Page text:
The Pruitt-Igoe Myth

Do you know about the Pruitt-Igoe housing development in St. Louis? The most famous thing about it is that it isn’t there anymore, and you’ve likely seen images of its demolition (it’s in Koyaanasqatsi, among many other places):

Pruitt-Igoe was supposed to fill St. Louis’ need for affordable housing, and like many similar mid-century housing projects, it was christened with a powerful rhetoric of hope and promises. Sadly, the project’s constraints soon quashed its ambitions, and vandalism, neglect, and violence made it an infamous blight. Thus the demolition, a move to eradicate a blight that had been built on the eradication of an earlier so-called blight.

Pruitt-Igoe is famous among architects, because its demolition was heralded as the death of modern architecture, and came to symbolize a general loss of faith in architects’ abilities to solve the world’s problems in general, and inner-city problems in particular.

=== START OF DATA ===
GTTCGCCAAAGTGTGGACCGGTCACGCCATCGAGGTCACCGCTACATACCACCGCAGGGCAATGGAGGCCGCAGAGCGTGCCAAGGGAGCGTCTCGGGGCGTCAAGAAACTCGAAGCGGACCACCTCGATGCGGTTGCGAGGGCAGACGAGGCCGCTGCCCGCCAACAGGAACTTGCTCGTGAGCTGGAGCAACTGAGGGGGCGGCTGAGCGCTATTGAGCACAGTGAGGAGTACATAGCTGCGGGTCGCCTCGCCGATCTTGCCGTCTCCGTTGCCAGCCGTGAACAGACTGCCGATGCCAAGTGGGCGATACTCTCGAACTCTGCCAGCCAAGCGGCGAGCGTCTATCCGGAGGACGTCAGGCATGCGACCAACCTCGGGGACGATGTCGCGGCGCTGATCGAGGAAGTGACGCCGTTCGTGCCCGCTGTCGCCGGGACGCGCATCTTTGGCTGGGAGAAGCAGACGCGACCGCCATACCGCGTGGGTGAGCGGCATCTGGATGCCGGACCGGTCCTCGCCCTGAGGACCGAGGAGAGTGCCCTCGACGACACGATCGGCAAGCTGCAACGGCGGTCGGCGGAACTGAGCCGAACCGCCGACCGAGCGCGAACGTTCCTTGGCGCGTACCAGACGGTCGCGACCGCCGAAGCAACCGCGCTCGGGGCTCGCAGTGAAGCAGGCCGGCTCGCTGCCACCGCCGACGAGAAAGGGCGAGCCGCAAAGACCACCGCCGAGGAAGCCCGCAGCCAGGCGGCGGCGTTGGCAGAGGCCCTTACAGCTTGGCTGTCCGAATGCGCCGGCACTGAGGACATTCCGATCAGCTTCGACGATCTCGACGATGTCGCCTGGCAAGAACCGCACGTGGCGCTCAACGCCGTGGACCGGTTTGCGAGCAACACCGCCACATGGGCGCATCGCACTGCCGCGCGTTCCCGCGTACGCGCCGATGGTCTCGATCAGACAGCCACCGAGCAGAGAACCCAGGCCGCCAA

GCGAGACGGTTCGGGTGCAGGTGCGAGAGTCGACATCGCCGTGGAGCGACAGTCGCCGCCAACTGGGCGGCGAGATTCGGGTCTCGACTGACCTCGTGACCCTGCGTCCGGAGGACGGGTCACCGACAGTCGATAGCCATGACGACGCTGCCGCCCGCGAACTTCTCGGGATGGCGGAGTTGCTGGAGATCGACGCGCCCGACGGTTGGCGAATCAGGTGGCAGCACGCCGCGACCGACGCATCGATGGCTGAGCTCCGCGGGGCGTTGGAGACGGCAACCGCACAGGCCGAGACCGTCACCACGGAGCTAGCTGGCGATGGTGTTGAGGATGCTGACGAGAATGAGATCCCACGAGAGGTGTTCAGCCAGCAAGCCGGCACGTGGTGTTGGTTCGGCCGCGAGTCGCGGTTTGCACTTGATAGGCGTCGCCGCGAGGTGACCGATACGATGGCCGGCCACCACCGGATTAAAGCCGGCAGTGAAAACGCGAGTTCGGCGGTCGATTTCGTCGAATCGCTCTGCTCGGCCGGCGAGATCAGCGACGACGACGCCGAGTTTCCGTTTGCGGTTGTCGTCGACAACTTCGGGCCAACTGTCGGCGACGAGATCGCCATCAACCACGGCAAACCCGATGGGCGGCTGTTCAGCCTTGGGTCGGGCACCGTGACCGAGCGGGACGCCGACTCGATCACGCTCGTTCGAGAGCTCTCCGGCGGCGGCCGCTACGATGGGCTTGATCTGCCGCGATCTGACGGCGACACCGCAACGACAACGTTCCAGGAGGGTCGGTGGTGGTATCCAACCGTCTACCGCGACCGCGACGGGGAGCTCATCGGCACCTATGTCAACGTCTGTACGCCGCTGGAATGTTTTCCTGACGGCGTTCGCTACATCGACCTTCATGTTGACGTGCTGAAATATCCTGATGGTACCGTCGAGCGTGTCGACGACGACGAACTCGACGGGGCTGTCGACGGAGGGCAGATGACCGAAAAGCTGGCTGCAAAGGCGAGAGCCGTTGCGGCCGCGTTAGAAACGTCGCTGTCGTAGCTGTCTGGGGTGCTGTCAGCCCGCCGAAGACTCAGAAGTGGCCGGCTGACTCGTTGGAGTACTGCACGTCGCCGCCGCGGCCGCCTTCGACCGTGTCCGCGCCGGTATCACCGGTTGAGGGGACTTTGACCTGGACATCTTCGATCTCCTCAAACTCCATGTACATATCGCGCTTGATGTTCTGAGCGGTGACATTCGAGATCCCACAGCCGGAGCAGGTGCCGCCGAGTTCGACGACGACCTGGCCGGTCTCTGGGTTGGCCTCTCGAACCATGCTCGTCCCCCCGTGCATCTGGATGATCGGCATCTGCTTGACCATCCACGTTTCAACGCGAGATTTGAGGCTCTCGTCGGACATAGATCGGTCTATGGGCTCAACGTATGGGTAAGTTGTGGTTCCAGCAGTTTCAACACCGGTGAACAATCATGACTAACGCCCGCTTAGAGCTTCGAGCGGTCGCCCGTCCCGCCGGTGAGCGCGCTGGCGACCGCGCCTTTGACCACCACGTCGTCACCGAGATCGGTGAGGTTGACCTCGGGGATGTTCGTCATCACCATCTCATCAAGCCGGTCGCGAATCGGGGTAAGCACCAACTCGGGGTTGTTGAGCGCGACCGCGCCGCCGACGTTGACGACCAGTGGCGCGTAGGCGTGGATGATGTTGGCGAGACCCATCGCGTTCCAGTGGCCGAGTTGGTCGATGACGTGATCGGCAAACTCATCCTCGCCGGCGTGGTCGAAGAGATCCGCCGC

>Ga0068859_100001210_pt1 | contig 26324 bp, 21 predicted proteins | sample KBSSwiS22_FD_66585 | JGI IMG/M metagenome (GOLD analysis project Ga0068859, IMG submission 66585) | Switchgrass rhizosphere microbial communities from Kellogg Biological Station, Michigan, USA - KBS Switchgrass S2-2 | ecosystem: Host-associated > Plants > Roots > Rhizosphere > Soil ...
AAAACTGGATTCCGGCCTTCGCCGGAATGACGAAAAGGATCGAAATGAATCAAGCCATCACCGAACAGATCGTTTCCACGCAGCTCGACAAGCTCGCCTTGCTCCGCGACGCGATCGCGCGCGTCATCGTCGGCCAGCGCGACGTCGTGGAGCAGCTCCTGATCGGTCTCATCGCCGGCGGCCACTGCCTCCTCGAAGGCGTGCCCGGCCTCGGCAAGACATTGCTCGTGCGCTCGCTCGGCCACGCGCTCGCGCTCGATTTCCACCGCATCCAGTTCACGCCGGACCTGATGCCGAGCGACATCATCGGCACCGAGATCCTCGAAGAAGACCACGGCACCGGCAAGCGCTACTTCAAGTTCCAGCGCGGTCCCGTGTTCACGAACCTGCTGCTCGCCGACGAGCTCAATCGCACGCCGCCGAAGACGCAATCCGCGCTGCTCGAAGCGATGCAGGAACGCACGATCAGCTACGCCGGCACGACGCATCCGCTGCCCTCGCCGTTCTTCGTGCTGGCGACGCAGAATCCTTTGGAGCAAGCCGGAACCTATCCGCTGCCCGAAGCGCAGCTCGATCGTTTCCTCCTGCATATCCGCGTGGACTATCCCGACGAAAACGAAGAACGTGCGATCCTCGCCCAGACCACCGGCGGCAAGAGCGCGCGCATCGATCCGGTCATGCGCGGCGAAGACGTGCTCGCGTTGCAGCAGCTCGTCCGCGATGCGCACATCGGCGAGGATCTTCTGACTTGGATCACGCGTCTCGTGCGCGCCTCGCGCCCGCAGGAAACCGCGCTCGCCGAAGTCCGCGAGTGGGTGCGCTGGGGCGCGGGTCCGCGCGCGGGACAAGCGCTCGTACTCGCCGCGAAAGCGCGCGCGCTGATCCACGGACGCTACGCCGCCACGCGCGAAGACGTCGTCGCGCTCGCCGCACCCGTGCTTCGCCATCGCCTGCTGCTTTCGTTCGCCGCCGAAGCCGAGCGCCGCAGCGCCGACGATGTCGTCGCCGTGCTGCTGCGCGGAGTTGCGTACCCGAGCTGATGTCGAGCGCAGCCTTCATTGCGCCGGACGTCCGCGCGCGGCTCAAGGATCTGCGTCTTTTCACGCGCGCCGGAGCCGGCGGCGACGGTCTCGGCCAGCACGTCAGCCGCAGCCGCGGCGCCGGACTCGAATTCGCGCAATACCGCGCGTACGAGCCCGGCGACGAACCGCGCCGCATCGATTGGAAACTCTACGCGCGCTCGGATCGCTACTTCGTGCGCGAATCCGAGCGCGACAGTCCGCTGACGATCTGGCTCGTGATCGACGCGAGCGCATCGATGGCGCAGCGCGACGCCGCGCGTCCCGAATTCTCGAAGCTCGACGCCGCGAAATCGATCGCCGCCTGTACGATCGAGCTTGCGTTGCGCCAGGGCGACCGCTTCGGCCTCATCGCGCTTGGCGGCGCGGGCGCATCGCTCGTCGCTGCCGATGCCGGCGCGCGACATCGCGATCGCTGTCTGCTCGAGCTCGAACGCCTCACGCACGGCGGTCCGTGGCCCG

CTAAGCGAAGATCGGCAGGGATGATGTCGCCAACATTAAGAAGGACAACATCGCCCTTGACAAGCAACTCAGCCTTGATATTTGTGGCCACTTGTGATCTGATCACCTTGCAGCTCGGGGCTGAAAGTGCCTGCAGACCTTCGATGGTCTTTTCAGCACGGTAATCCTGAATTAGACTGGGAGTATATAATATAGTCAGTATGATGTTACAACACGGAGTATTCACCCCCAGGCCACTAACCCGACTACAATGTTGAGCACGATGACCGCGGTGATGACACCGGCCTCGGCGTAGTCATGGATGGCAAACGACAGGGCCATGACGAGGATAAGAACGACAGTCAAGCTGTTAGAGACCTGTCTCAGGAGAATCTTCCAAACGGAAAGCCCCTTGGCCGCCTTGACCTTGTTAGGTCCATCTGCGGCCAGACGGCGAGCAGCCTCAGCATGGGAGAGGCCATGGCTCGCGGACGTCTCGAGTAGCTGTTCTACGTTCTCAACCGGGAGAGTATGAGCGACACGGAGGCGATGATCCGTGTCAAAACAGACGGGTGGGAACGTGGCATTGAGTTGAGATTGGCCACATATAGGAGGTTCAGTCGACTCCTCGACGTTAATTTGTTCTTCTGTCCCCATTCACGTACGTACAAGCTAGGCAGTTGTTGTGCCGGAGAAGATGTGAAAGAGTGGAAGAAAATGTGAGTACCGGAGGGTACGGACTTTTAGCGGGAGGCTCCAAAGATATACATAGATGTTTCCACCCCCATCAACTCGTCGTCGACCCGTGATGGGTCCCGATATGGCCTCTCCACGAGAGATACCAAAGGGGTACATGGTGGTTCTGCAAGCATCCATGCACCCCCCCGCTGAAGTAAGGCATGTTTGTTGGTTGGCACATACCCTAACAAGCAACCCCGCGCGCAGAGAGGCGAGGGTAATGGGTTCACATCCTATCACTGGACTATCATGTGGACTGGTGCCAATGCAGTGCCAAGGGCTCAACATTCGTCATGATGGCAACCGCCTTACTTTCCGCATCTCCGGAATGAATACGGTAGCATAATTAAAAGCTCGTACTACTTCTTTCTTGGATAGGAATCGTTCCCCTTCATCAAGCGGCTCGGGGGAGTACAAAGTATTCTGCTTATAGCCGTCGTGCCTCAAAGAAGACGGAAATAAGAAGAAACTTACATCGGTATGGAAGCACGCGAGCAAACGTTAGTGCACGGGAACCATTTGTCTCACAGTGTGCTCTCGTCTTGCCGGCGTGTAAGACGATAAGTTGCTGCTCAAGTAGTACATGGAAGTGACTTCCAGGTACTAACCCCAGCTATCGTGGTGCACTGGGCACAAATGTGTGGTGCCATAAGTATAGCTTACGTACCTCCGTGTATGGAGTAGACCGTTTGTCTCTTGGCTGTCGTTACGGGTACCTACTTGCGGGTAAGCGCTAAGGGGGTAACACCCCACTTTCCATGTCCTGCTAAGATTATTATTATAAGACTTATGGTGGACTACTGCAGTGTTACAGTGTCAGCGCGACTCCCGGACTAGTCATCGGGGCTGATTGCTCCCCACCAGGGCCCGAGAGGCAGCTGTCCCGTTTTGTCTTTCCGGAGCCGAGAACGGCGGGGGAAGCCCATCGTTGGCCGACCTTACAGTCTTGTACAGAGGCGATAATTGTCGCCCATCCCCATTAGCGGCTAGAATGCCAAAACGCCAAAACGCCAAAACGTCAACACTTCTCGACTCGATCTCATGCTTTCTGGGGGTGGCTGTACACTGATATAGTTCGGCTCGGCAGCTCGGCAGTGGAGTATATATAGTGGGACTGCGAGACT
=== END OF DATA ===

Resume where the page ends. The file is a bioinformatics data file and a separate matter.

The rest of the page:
This is, of course, infuriating to architects who will tell you that funding constraints, lack of maintenance, racism, class segregation, and many other outside impediments hamstrung the project before the first brick was laid. That is all very true, though I don’t know if we as designers can evade all the blame so easily.

All of which is why I’m very interested in the forthcoming documentary The Pruitt-Igoe Myth: An Urban History. I would love to hear more of the circumstances and surroundings, and more of the story—especially from residents. Check out the trailer on Vimeo and have a look at the website to learn more.

 

 

This entry was posted on Monday, January 10th, 2011 and is filed under architecture. You can follow any responses to this entry through the RSS 2.0 feed. Both comments and pings are currently closed.
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